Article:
Even though Hawaii is part of the United States, the state certainly isn’t anywhere nearby. In fact, Hawaii really isn’t near anyone else. The islands are considered the most isolated population center on the planet. Here are some statistics to show just how remote this paradise is:
o Nearly 2,400 miles from California
o Almost 3,900 miles from Japan
o About 4,900 miles from China
o More than 5,200 miles from the Philippines
In the case of this island paradise, isolation won’t make you feel cut off from the rest of the world, however. You can find all of the same luxuries but without as much traffic, smog, noise, and pollution.
Land of Two Languages (and More)
The United States may not have an official language, but Hawaii has two according to its Constitution. According to the governing document, both English and Hawaiian are recognized languages in the state and all government business must also be conducted in Hawaiian. Hawaiian originated from a type of Polynesian language that was brought to the islands by the original inhabitants. Today, many people who were born into the Hawaiian culture speak pidgin which is a combination of the two languages with some parts of others thrown in. While Hawaiian and English are the two official languages, you’ll find others spoken on the islands as well. Nearly 5 percent of the population speaks Japanese and another almost 2% speak Chinese.
Unique Time Zone
When you travel throughout the United States by car, bus, train, or plane, you’re likely to cross into some different time zones. Of course, the difference isn’t much – an hour one way or another. However, if you’re flying to Hawaii that’s going to be an entirely different story because the state has its own time zone.
Known as Hawaiian Standard Time, the whole state is always 2 hours behind Pacific time and a full five hours behind Eastern time. That means when the alarm goes off at 5 in the morning in New York the midnight party is just getting started in Hawaii.
Tasty Exported Treats
Hawaii is home to some of the country’s most unique agricultural products. Considering its unique environment, this should be of no surprise. Most visitors to the island aren’t surprised that two of the biggest crops are pineapple and sugar cane. In fact, nearly one third of all money earned from exported agricultural products comes from pineapple. However, one of the popular crops does surprise some tourists. That crop is coffee. Hawaii is the only U. S. state where coffee can be and is grown.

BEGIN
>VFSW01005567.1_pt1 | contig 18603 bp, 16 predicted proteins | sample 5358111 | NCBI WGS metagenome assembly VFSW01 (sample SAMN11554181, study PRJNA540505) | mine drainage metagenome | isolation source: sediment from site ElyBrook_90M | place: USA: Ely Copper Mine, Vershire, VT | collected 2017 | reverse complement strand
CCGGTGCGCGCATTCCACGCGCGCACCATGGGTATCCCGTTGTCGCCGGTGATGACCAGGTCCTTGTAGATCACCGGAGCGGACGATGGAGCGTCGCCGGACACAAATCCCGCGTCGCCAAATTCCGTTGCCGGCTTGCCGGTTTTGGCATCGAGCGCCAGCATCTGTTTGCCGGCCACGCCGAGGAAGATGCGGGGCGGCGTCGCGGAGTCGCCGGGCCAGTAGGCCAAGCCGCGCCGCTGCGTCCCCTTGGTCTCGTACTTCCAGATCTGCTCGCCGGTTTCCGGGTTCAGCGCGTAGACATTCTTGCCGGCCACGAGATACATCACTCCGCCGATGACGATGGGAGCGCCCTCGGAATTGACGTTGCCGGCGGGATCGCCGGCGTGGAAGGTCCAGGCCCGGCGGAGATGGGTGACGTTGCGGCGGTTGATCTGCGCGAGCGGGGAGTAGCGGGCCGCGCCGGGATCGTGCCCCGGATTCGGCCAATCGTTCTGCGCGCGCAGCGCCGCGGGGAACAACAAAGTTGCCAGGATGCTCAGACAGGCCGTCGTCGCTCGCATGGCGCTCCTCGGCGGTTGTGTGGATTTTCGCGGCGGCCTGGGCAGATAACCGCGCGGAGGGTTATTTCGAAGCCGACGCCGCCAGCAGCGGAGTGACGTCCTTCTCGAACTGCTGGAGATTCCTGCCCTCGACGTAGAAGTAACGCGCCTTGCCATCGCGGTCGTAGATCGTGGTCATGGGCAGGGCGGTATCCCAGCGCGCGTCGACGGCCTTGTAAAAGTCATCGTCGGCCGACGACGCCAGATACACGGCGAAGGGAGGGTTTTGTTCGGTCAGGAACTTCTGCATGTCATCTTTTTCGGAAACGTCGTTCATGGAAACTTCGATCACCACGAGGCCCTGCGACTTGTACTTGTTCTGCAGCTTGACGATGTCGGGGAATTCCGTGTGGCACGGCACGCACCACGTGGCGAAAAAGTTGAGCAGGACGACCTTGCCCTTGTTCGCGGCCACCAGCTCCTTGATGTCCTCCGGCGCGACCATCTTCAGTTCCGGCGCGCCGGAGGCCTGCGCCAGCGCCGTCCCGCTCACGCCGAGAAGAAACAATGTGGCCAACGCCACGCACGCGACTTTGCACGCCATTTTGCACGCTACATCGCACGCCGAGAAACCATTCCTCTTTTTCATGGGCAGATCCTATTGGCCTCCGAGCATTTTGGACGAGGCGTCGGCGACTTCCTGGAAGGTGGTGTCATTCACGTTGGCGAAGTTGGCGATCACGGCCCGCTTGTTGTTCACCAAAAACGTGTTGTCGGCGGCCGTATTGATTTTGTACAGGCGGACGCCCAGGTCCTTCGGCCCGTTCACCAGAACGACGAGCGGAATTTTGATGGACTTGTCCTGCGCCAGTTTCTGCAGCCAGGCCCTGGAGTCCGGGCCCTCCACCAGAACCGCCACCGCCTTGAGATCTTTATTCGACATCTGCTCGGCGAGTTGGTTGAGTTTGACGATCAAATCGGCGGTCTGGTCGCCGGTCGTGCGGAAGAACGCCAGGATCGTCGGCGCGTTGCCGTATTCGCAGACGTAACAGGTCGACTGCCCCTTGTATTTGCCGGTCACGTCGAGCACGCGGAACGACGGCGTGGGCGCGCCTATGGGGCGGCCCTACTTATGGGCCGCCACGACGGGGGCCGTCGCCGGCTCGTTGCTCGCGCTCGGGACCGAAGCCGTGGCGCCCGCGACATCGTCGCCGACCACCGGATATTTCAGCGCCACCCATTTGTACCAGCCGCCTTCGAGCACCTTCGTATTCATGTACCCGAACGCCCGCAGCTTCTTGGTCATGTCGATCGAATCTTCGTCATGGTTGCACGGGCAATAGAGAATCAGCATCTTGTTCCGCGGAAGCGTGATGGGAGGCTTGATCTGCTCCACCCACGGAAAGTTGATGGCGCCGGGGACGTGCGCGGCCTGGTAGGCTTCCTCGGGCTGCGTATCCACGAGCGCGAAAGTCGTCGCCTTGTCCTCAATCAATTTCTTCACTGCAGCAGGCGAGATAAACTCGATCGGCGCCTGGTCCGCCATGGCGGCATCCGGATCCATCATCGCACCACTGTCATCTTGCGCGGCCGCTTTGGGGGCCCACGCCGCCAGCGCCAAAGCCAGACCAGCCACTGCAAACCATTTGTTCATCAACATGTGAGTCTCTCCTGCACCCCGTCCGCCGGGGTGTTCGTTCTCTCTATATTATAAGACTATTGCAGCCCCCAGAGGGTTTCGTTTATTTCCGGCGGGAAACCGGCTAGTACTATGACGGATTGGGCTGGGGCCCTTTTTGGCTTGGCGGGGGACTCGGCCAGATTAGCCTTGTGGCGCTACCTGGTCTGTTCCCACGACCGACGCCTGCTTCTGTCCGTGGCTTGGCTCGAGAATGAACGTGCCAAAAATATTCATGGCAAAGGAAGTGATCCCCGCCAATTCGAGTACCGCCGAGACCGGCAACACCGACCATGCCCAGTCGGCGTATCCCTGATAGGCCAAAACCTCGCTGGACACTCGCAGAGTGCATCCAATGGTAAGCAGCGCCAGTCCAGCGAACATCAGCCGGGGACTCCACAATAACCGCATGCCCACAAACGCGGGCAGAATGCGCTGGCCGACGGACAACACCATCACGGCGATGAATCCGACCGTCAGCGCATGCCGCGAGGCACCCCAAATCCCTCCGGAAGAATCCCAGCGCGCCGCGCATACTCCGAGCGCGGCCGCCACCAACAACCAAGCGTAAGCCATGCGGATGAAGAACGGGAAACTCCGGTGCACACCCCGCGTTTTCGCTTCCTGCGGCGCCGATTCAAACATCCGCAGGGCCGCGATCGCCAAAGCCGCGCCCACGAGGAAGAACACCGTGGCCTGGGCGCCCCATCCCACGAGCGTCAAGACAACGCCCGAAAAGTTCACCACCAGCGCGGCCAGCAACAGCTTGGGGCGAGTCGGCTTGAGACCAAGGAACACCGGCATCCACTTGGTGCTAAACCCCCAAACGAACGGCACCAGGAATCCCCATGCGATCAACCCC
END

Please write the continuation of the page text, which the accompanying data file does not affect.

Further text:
Walk on Magma
The Hawaiian Islands didn’t just pop up one day in the middle of the Pacific Ocean. They were formed thanks to volcanic activity. About 70 million years ago, that part of the ocean was known as a hot spot meaning it was a point of intense and recurring volcanic activity. As one of the earth’s plates moved over the volcanic area, the islands were formed from the magma which emerged and dried into igneous rock which became the foundation for all of the islands.
Many Places to See
While Hawaii is sometimes thought of as a single destination, it actually consists of eight main islands: Hawaii (the Big Island), Maui, Kaho’olawe, Lanai, Molokai, Oahu, Kauai, and Ni’ihau. While all eight of these islands provide picturesque views of the Pacific Ocean, they aren’t all going to give you quite the same experience. Kaho’olawe, for example, is the only one which is uninhabited. Maui, on the other hand, is the hot tourist destination for North American travelers while Oahu is the choice for Asian vacationers. That means both islands are going to have all the tourist trappings you’ll either love or hate. If you want something different during your visit, Molokai may be a good choice. As one of the least developed islands and one with a higher percentage of native Hawaiian residents, visiting the island can make you feel transported back in time.
Experience a New Culture
Even through Hawaii is part of the United States, the state’s isolation and unique cultural history has set it apart from the rest of the country in many ways. In fact, going to Hawaii can feel almost as foreign as going to an entirely different place, except you can still speak English and don’t have to worry about the exchange rate for the dollar.
While you’re on the island, you may get a chance to experience some of the cultural differences. Many of these, such as the luau, are demonstrated for tourists. Other traditions, like driving slower, will be things you’ll experience yourself and will have to become accustomed to while on the islands.
Home to the Only Royal Residence in the United States
For those unfamiliar with the history of Hawaii, the presence of a royal palace may be a bit of a surprise. But before the state became part of the country, it was run as a monarchy and the Iolani Palace in Honolulu about ten minutes from Waikiki. This palace was built by Hawaii’s final king, David Kalakaua. The total construction cost was $360,000 when it was finished in 1882. Even more interesting was that the palace was more advanced than the U. S. White House at the time. The palace had telephones and electric lights which wouldn’t be true of the White House for a little while still. Self-guided and guided tours of the residence are available and well worth the time.
Leave the Black Sand
On some of the Hawaiian beaches, you’ll find black sand. While it may be tempting to take some with you as a souvenir, the island’s mythology would strongly warn against such actions. That’s because taking the sand is said to anger Pele, the goddess of the volcanoes. She’s definitely not someone you would want to have on your bad side.
If you are worried about Pele, you may also want to be on the lookout for the ghostly Night Marchers who are said to roam in some parts of the island.